To answer the question of why Silicon Valley has been so successful, we have to first answer another question:
Where is Silicon Valley?
The answer to both questions is that Silicon Valley was built in the area surrounding Stanford University. Stanford is one of the world’s leading research universities, especially when it comes to technology, and many of the early Silicon Valley pioneers were alumni. Around the beginning of the 1900s, Stanford had taken on the job of supporting the economic development of the American West in order to free it from eastern money. That goal helped lead to the formation of the Stanford Industrial Park in the 1950s. Under the watchful eye of Stanford’s dean of engineering, Frederick Terman, the SIP leased land surrounding the university campus to high-tech companies founded by Stanford alums like HP founders Bill Hewlett and David Packard. Other tech giants who got their start in the Stanford Industrial Park include Kodak, General Electric, and Lockheed Martin.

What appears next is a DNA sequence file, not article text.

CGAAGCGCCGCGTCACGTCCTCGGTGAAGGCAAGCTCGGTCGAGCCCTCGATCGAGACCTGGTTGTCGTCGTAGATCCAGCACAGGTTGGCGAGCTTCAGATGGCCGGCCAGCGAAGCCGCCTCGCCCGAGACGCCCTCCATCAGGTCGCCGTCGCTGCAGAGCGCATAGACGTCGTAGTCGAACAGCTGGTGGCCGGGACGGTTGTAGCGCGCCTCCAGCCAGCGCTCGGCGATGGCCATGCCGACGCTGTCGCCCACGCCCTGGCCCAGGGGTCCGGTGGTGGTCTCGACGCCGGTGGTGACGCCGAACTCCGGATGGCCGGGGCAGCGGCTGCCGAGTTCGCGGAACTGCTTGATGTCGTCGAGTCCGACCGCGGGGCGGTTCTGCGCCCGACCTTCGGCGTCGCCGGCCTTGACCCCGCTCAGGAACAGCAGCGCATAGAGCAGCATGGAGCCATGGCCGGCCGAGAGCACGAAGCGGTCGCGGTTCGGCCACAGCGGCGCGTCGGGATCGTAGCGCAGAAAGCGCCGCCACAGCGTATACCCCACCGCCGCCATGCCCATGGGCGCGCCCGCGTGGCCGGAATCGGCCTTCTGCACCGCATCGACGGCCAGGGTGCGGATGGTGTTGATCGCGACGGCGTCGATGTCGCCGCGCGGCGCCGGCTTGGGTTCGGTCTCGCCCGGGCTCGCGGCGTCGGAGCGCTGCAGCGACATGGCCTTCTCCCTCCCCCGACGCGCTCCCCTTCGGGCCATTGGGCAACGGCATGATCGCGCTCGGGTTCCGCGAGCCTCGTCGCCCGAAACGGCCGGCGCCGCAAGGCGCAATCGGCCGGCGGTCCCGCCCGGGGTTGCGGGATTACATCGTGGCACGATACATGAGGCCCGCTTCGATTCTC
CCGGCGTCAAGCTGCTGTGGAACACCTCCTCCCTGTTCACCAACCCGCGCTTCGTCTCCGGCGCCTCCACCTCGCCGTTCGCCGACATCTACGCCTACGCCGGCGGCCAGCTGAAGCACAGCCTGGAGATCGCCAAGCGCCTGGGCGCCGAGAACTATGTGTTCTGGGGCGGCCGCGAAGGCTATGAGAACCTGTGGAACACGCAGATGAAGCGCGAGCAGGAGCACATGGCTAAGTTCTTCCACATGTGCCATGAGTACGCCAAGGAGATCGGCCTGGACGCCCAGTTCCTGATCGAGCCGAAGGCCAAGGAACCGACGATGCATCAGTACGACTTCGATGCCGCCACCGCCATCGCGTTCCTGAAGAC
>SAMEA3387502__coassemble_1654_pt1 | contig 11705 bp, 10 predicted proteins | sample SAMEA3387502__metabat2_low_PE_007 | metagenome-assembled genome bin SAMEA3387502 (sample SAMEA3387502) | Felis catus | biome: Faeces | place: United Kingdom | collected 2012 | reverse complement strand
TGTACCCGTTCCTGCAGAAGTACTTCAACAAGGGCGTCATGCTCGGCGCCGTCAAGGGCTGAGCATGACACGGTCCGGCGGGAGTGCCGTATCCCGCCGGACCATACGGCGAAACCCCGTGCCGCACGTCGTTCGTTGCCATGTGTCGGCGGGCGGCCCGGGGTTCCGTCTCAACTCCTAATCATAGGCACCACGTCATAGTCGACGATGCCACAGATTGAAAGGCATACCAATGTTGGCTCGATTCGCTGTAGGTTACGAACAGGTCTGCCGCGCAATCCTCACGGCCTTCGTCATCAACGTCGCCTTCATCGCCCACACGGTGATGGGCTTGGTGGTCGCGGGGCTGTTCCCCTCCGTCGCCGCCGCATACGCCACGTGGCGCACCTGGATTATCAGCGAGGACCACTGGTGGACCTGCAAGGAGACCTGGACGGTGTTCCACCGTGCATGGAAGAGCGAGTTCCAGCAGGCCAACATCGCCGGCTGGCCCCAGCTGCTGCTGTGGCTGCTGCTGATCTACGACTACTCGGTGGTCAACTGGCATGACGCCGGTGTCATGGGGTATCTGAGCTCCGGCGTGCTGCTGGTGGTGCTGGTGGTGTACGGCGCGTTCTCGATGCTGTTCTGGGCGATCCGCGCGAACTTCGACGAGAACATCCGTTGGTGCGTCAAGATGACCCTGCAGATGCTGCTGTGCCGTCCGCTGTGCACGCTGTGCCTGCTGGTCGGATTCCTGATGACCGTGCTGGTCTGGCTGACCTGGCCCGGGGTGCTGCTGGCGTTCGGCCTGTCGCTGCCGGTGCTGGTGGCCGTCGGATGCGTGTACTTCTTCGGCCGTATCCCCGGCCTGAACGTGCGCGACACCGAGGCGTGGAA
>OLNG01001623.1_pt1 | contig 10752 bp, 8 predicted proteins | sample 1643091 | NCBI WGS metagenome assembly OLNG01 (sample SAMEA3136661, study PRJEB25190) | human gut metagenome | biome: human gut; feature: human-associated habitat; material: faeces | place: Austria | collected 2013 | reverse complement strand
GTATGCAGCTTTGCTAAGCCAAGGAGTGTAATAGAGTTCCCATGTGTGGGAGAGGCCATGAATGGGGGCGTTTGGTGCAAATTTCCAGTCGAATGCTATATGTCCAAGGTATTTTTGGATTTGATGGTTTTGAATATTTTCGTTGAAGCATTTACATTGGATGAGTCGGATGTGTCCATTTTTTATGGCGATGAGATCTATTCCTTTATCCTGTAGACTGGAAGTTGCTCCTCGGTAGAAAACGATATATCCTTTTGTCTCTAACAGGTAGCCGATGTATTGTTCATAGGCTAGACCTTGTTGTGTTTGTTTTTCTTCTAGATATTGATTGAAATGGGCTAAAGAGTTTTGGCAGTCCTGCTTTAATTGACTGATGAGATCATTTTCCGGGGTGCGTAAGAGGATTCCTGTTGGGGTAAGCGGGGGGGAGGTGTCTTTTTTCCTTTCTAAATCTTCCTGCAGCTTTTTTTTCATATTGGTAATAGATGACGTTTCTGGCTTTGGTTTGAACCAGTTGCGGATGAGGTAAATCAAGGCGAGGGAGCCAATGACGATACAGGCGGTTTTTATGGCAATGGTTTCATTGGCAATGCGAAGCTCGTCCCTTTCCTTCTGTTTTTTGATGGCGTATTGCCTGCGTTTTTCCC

Terman’s work coincided with the arrival in California of William Shockley, co-creator of the transistor. Shockley’s mother lived in Palo Alto, and he moved his tech company from New Jersey all the way to California when she fell ill. At the Shockley Semiconductor Laboratory, Shockley created the first silicon-based transistor, giving Silicon Valley its name. Its reputation as a tech hub was solidified in the late 60s when Stanford was a major player in the ARPANET project, the predecessor to today’s internet. By the time a young engineer named Steve Jobs founded his own computer company out of his parents’ Silicon Valley garage in 1976, the area was already home to millions of dollars in venture capital.